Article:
Then again, Gillette remains perfectly happy telling women that they’re not perfect unless they remove their body hair. In the grand scheme of things though, it will likely neither help nor hurt the brand to any meaningful degree. Of course, there will be a few small-penised men threatened by an updated view of masculinity or the empowerment of women crying on internet forums, but most Gillette customers will inevitably buy the brand once every two years or so. For them, at the point of purchase, this won’t even make the mental radar. A
Sophie Lewis, chief strategy officer at VMLY&R
I am very happy that Gillette has made this piece of communication. Not because it’s any good, but because I have been waiting to see how brands will approach masculinity in the current gender-political climate and it’s a great way to learn what not to do.
And to be fair, I reckon at the brief stage it had all the right intentions. In fact, at the production stage, it was probably just about hanging together, thanks to Kim Gehrig!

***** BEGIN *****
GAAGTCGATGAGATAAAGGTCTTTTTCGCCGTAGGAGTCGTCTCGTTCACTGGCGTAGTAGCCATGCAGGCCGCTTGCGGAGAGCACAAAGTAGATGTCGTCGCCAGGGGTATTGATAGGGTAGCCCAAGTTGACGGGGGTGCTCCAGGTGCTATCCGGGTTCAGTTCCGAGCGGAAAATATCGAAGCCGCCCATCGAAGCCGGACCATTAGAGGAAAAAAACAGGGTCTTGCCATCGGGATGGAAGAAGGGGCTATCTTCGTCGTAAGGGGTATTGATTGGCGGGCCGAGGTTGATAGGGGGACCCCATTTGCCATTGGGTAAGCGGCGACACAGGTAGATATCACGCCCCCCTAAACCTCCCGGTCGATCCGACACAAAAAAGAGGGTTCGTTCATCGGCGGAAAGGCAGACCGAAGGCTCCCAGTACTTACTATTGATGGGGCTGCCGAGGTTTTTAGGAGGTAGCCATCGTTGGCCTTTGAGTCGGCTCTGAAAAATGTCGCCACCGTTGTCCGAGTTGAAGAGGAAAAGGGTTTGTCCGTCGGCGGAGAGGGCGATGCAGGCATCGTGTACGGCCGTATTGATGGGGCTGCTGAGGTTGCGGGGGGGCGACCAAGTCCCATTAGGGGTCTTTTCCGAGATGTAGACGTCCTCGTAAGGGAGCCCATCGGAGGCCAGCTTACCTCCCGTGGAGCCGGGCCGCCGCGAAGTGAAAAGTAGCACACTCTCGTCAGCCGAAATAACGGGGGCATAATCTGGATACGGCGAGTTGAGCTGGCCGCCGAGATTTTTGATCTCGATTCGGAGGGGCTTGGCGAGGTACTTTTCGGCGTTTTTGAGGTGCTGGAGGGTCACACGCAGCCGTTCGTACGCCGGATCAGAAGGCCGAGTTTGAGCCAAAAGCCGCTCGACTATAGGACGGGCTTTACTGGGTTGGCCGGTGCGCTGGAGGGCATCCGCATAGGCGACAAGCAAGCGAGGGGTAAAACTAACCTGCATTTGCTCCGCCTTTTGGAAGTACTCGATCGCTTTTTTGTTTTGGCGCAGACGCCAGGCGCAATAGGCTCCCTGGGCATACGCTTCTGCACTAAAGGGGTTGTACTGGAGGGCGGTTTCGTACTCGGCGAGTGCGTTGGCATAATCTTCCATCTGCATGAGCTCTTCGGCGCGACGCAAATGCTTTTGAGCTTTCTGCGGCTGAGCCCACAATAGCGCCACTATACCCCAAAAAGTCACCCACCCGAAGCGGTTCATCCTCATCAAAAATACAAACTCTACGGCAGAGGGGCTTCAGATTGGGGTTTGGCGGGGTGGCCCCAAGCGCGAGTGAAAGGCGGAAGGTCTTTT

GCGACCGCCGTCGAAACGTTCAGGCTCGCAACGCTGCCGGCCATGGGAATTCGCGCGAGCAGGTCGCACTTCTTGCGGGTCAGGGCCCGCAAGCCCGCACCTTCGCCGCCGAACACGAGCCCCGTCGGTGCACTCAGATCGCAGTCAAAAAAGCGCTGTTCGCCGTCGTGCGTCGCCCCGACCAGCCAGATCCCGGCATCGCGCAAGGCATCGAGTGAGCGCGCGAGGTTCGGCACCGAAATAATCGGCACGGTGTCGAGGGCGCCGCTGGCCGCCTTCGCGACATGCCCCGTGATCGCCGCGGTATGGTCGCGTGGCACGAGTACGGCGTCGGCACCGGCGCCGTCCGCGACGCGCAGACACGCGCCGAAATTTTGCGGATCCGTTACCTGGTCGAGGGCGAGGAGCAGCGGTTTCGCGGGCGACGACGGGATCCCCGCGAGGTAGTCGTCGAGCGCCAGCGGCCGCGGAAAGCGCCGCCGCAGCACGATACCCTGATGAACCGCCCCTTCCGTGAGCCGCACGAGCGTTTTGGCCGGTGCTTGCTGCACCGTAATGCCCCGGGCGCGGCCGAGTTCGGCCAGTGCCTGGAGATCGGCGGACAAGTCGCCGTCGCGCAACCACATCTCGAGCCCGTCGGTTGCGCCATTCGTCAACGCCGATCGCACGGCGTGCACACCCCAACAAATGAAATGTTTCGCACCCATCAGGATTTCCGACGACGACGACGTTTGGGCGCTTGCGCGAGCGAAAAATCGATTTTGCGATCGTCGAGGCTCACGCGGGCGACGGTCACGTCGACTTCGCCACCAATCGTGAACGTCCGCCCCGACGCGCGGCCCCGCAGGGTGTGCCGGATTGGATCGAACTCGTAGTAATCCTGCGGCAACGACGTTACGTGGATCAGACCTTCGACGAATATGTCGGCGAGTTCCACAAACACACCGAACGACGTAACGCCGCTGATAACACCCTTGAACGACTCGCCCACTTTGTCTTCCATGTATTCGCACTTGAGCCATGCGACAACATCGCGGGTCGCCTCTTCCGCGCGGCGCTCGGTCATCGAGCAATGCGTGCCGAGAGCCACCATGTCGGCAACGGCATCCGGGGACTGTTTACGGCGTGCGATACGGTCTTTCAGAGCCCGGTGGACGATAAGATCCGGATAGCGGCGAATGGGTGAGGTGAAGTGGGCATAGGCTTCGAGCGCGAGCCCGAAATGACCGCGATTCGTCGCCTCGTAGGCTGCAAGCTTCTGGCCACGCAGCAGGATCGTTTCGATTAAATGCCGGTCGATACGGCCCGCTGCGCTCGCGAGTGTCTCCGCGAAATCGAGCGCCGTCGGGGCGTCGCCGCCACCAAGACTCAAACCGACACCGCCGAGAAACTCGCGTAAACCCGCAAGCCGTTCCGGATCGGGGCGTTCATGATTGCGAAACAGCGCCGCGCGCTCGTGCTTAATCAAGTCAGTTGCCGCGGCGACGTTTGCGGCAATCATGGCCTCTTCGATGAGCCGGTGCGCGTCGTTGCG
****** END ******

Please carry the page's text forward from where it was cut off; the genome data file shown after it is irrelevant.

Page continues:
But the truth is that Gillette should have raised the debate and the questions, and not tried to answer the question or fix the problem themselves. In terms of execution, it gets itself in all sorts of bother with regard to male stereotypes and definitions. What’s wrong with a man who barbecues?
The bits I like are, of course, the bits which were not shot by Kim nor written by a creative in an agency. They are the TV coverage of sexual harassment stories and Terry Crews. They are the bits showing the extent of the problem. The rest is questionable. The execution leaves something to be desired and, if you think about it, was it really necessary to shoot new examples of men treating women inappropriately, when so many exist in the world already?
But, like I say, well done for opening this can of worms, Gillette. Bring it on.
And finally, here are a few choice tweets outlining the public’s reaction to the work.
Social analytics data from Meltwater measured the effectiveness and impact of the campaign found that the work had accrued 284,452 mentions on social media. The main keywords were ‘bad behaviour, stadium, razors, women, boys, toxic masculinity, and good’. Audience gender breakdown was 70% men and 30% women, and the lead markets were the USA, UK, Canada.